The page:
New York's skyscrapers and concrete sidewalks hardly seem like a welcoming environment to millions of migrating birds that pass through the city every year.
Not surprisingly, most choose large open areas like Jamaica Bay Wildlife Refuge or Central Park, while others rest in small gardens and green spaces tucked between busy streets and brick buildings.
But a growing number of green roofs create new sanctuaries for feathery visitors stopping by the Big Apple.
“More than 130 species of birds make stopovers in the City as they wing along the 'Atlantic flyway,' one of North America’s most important bird-migration routes,” according to the New York Community Trust, which recently awarded New York City Audubon with a $40,000 grant to count and create an online database of green roofs in the city.
In recent years, green roofs have been installed on top of dozens of buildings throughout the city, including Barclays Center in Brooklyn and a new Department of Sanitation complex along the Hudson River on Spring Street.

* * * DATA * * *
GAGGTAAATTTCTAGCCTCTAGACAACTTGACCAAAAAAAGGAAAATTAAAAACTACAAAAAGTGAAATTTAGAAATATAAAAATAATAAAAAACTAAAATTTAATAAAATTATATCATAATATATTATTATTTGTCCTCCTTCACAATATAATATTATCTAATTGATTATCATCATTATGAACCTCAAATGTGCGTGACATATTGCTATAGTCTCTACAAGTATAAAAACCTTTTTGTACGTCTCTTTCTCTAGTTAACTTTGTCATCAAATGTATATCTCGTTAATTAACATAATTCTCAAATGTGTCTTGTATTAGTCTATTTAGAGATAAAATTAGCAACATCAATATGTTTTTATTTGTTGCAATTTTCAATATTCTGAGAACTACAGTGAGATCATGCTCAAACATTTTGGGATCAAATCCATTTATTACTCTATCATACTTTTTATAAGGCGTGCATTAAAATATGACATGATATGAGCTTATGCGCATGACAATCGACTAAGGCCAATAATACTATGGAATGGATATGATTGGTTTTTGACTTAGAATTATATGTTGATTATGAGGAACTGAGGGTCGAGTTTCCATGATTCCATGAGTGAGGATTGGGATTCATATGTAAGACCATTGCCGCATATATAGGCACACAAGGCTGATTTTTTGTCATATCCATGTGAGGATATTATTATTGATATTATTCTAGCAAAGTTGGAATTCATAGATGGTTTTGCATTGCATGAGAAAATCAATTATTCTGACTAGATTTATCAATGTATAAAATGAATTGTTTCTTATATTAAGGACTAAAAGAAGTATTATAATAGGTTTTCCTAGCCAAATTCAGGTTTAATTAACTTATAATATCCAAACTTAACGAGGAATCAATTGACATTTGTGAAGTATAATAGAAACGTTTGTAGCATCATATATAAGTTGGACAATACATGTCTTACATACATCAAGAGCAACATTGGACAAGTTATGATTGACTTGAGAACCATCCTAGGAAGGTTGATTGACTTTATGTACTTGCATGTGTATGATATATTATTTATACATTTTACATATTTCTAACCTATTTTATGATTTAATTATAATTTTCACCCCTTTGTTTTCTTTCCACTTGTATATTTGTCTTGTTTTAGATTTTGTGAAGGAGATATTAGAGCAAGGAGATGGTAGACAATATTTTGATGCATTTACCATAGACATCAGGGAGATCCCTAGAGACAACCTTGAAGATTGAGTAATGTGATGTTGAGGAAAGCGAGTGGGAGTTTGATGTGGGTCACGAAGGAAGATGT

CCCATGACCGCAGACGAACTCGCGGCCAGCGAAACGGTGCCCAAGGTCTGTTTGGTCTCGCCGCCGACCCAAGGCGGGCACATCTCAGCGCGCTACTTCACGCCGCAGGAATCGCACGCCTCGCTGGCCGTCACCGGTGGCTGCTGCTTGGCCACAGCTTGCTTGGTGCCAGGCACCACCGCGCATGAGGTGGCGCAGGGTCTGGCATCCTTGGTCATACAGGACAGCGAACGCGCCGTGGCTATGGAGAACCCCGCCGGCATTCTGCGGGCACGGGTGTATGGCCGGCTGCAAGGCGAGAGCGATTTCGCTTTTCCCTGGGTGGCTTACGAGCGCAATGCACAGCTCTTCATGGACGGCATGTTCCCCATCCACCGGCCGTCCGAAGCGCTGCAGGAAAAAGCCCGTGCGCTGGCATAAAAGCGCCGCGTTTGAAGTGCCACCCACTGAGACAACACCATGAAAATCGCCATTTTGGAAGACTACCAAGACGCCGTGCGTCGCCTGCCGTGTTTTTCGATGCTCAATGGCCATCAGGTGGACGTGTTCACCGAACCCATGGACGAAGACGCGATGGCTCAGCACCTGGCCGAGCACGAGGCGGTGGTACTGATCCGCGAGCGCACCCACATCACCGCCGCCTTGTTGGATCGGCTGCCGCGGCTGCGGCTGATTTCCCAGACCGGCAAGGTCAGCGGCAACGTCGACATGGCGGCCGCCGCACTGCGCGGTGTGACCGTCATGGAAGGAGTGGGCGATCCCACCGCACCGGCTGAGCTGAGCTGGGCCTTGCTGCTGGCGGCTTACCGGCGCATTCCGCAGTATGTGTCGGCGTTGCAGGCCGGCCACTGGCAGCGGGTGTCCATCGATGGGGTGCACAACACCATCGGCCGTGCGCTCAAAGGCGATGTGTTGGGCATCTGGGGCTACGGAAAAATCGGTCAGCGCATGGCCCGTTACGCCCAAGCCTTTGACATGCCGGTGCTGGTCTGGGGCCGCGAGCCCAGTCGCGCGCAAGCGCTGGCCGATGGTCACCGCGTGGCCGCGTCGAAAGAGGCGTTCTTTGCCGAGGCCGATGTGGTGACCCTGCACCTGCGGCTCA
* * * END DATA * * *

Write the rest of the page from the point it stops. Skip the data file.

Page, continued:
NYC Audubon, which works to protect wild bird habitats in the city, has been involved in creating and monitoring of two such spaces — on top of the Jacob K. Javits Convention Center and, most recently, on the rooftop of an industrial building at 520 Kingsland Ave. in Greenpoint, near Newtown Creek.
The new Kingsland Wildflowers Green Roof and Community Space in Greenpoint (Photo: Courtesy of NYC Audubon).
But no one actually knows how many green roofs are there in the city, according to Kellye Rosenheim, NYC Audubon's director of development.
So the group will now use the grant to first define different types of green roofs — from rooftop gardens with pots and planters to installed green roofs consisting of layers of protective roof membranes, soil and plants — in order to later create a database, which will serve as a guide to those interested in installing them.
Green roofs, Rosenheim said, are important for a number of reasons. They are crucial to stormwater management as they absorb rain, preventing it from entering the city’s sewer system. They also help mitigate the so called heat-island effect, which results in urban areas being significantly warmer than nearby rural areas, and create new wildlife habitats.
“As a bird organization we are extremely interested in habitats,” she noted. “If you build a green roof and — if you use native plants especially — it provides a habitat for pollinators to live and thrive and a stopover habitat and sometimes even a nesting habitat for birds.”
The group will also work on policy recommendations for reducing barriers and improving incentives to build more green roofs in New York, Rosenheim said.
“Our long term goal is to make it easier for people to build and install green roofs in the city,” she added.